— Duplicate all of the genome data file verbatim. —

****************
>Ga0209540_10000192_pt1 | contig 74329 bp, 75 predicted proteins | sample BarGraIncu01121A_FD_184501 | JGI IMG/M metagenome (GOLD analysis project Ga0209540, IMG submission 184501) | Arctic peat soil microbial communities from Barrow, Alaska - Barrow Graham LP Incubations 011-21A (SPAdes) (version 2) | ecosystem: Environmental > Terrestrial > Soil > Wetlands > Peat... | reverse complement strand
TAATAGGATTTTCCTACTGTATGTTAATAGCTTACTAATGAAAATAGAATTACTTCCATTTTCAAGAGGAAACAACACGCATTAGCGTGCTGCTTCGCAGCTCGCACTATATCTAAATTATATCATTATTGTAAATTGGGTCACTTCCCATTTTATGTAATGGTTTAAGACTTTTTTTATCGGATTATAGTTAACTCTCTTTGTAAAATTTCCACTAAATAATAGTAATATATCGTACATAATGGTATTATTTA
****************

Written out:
>Ga0209540_10000192_pt1 | contig 74329 bp, 75 predicted proteins | sample BarGraIncu01121A_FD_184501 | JGI IMG/M metagenome (GOLD analysis project Ga0209540, IMG submission 184501) | Arctic peat soil microbial communities from Barrow, Alaska - Barrow Graham LP Incubations 011-21A (SPAdes) (version 2) | ecosystem: Environmental > Terrestrial > Soil > Wetlands > Peat... | reverse complement strand
TAATAGGATTTTCCTACTGTATGTTAATAGCTTACTAATGAAAATAGAATTACTTCCATTTTCAAGAGGAAACAACACGCATTAGCGTGCTGCTTCGCAGCTCGCACTATATCTAAATTATATCATTATTGTAAATTGGGTCACTTCCCATTTTATGTAATGGTTTAAGACTTTTTTTATCGGATTATAGTTAACTCTCTTTGTAAAATTTCCACTAAATAATAGTAATATATCGTACATAATGGTATTATTTA